$999.00

3. MacBook 13-inch
2.4GHz Intel Core 2 Duo
2GB DDR3 memory
250GB hard drive1
8x double-layer SuperDrive
NVIDIA GeForce 320M graphics
Built-in 10-hour battery2
Polycarbonate unibody enclosure
Ships: Within 24hrs
Free Shipping
$999.00

4. MacBook Pro 15-inch:
2.66GHz Intel Core i7
4GB DDR3 memory
500GB hard drive
SuperDrive 8x (DVD±R DL/DVD±RW/CD-RW)
NVIDIA GeForce GT 330M with 512MB
Built-in 8-9 hour battery
Aluminum unibody enclosure.
Ships: Within 24hrs
Free Shipping
$2,199.00

5. iMac 27-inch: 3.2GHz
3.2GHz Intel Core i3
2560-by-1440 resolution
4GB memory
1TB hard drive
8x double-layer SuperDrive
ATI Radeon HD 5670 with 512MB
Ships: Within 24hrs
Free Shipping
$1,699.00

6. Mac Pro 12-Core
Two 2.66GHz 6-Core Intel Xeon “Westmere” processors
6GB memory
1TB hard drive
18x double-layer SuperDrive
ATI Radeon HD 5770 with 1GB GDDR5
Ships: 2-4 business days
Free Shipping
$4,999.00
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Old 02-15-2011, 02:23 PM
 
3,743 posts, read 10,936,729 times
Reputation: 2739
Quote:
Originally Posted by NJGOAT View Post
I don't have any problem with anyone stating or asserting that they buy Mac's because they prefer them, find them to work well for their needs and are a quality product. What I do take issue with is the blanket assertion of some posters that they are "better" without qualifying that statement in anyway. Better implies measurable superiority. So, better for you = fine, better period = not fine.

I generally approach this topic when I am asked by anyone by first asking what they want to use the computer for. Assuming that like the vast majority all they want to do is surf the web, pay their bills and send some e-mail, I pretty much tell them to try both and see which one they prefer using. However, I caution them that unless they find their experience on the Mac to be vastly better than on the PC, than they really need to consider whether the price premium is worth it.
Okay, here is one concrete example I thought of.

I use Synaptics for my PC touchpad. It allows me to customize the trackpad buttons for ergonomics and use gestures to control the mouse (great app overall). Its not built into the Windows OS, but its a great standalone, like is normal for a Windows PC. It works on a 2" touchpad with four buttons and allows me to use the trackpad "sideways" so I'm not tweaking my wrist all day. This is a case of poor physical design and OS design. On other laptops, I have had similar issues with the tracking characteristics - the tracking can be inconsistent, you need to keep in mind where your fingers are to use the scrolling capabilities, etc.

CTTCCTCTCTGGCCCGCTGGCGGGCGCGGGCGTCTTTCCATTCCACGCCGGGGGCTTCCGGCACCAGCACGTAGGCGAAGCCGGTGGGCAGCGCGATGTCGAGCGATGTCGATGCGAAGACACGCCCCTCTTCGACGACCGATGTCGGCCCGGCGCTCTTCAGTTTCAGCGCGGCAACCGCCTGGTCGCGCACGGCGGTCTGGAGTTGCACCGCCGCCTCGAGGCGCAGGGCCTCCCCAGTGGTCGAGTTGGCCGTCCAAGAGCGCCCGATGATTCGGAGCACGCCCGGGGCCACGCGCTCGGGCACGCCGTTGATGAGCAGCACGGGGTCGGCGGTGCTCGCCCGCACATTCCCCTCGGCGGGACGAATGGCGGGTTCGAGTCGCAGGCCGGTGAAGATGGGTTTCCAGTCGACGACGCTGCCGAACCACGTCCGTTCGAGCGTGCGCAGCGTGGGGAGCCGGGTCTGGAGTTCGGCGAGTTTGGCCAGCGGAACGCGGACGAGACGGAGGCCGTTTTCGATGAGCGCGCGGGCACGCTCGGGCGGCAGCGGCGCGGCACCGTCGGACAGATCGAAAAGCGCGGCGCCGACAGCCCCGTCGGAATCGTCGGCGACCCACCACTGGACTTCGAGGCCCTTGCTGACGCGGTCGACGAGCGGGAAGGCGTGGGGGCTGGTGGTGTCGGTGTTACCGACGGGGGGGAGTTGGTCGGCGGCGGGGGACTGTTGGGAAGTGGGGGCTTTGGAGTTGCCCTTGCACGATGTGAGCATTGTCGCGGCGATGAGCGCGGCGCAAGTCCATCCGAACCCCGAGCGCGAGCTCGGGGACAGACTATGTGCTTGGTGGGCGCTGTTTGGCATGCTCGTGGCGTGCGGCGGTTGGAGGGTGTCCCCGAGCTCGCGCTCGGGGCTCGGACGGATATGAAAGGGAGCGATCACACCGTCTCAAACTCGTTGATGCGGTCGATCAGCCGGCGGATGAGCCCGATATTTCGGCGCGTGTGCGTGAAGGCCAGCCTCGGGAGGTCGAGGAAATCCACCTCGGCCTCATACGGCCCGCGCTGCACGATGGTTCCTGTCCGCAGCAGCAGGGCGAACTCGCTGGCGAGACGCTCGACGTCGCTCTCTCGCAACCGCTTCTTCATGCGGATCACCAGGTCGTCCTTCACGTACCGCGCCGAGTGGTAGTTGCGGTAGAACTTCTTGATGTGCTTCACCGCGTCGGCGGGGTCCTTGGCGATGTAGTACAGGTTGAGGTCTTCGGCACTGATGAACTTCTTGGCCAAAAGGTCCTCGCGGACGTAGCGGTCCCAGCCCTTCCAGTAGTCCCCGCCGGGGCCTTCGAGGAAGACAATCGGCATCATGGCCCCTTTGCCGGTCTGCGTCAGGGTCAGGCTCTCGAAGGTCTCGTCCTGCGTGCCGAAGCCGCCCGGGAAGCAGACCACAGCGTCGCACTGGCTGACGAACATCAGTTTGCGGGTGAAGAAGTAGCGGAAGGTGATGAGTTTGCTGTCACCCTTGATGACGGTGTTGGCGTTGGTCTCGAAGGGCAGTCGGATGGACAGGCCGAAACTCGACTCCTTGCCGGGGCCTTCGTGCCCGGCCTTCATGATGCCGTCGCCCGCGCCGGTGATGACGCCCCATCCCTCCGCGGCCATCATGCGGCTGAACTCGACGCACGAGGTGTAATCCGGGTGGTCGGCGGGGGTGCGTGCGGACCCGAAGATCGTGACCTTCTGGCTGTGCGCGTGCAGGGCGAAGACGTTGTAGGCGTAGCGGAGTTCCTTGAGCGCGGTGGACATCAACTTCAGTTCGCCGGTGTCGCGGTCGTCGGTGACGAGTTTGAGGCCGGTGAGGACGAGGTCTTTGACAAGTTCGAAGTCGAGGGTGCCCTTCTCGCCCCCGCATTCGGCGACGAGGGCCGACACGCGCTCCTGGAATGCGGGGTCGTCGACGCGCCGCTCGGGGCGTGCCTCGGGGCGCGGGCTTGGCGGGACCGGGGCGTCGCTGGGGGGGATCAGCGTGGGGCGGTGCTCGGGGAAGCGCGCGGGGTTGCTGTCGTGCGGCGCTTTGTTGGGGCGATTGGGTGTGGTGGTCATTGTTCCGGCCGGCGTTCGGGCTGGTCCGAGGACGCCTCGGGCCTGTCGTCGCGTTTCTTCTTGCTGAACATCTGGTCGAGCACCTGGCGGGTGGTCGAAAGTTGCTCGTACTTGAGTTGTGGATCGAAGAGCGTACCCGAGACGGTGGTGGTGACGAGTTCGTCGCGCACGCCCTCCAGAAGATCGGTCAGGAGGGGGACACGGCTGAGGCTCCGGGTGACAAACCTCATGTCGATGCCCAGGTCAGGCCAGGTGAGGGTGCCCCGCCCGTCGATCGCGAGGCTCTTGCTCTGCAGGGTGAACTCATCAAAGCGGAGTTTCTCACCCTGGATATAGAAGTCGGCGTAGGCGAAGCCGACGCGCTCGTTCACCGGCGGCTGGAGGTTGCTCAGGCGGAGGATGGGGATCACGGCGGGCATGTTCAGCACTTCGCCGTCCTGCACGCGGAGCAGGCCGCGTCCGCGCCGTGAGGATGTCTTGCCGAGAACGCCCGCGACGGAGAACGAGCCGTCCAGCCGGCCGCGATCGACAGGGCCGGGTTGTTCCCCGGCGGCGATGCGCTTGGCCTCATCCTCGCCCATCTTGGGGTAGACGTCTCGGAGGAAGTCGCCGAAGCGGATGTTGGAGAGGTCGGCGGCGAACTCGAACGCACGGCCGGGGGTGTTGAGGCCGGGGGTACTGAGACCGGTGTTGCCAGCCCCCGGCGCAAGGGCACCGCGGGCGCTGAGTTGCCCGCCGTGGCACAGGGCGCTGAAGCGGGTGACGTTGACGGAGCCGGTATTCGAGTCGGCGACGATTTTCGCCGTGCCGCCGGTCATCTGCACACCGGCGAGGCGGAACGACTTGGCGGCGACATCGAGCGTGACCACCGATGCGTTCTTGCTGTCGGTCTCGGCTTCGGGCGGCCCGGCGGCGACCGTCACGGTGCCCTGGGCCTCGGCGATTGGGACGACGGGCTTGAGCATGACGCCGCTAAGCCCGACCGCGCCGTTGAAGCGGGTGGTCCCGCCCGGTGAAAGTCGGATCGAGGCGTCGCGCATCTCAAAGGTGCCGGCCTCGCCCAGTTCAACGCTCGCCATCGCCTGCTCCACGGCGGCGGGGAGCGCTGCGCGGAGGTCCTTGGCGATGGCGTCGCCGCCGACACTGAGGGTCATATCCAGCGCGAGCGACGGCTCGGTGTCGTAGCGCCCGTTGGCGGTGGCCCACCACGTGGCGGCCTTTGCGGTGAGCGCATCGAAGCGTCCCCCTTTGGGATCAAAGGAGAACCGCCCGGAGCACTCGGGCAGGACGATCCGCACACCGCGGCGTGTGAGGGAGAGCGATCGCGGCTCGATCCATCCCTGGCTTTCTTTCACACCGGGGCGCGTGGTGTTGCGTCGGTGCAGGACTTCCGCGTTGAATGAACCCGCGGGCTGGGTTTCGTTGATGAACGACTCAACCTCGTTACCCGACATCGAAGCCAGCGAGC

Also, Synaptics will sometimes crash when I open the computer from sleep. I don't really care where the issue lies, it happens, clean reinstall couldn't fix it, causing a small inconvenience. I have a shortcut to restart it when it happens.

Now, with the Mac, the touchpad is much larger in size so I can run the mouse with less pickup, there's multi-touch from Apple directly, and the whole thing is a multi-use button. I don't have to worry about where my fingers are on the track pad to do things like scroll or double-click, my hand orientation to hit critical buttons, tracking works better, and nothing has ever crashed. This is one example of both better physical design, better integration of systems, less hassle to me.

The Apple comes out of the box with more functionality and reliability. When you have to piece together things to get to that, you inevitably run up costs (3rd party software) and lessen reliability (3rd party clash that doesn't get tested).

When Synaptics stops working on my PC I know how to resolve the issue in seconds, but originally it took some time to try and fix it, hours for a reinstall over one rather insignificant issue, and an eventual home made workaround. I see the value in not having to put up with that, and lots of other little things like that.

Beyond that, simply using a larger track pad without a rigid orientation has health benefits as its more ergonomic. There is more thought put into daily use and what people call workflow than with your basic PC.

I was also thinking about the car analogy. Another analogy might be a Camry vs Lexus ES. They are for anyone that doesn't know, the same basic car. Under the skin, same components, suppliers, etc. The Camry can even be priced on par with an ES, but the Lexus has inherent value that you pay for and may not see up front. Of course, some people just see them as basically the same and would never buy an ES when the same basic car can be had without some bells and whistles for less money - they don't recognize or don't care about the inherent value in things like a nice service center, better materials vs good enough, high focus on customer service, valet service, etc.

Last edited by ShadowCaver; 03-10-2011 at 08:16 PM..
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Old 02-15-2011, 03:14 PM
 
14,777 posts, read 34,537,960 times
Reputation: 14278
Quote:
1. Mac mini 2.4GHz : 320GB
2.4GHz Intel Core 2 Duo
2GB memory
320GB hard drive1
8x double-layer SuperDrive
NVIDIA GeForce 320M graphics
Mac OS X Snow Leopard
Ships: Within 24hrs
Free Shipping
$699.00
Dell Vostro 230
Core 2 Duo E7500 (2.93GHz)
2GB RAM
250GB hard drive
Intel GMA x4500 integrated graphics.
16x dual layer DVD (+/-RW) drive.
Windows 7 Professional

$399.99 on sale, for a $300 savings.
$499.99 regularly for a $200 savings.

Quote:
2. MacBook Air 11-inch : 64GB
1.4GHz Intel Core 2 Duo processor
2GB memory
64GB flash storage
NVIDIA GeForce 320M graphics
Ships: Within 24hrs
Free Shipping
$999.00
Asus UL30A-X5K
1.3 GHz Intel Core 2 Duo
4GB RAM
500GB hard drive
NVIDIA GeForce 320M graphics.
Windows 7 Home

$579 for a savings of $420.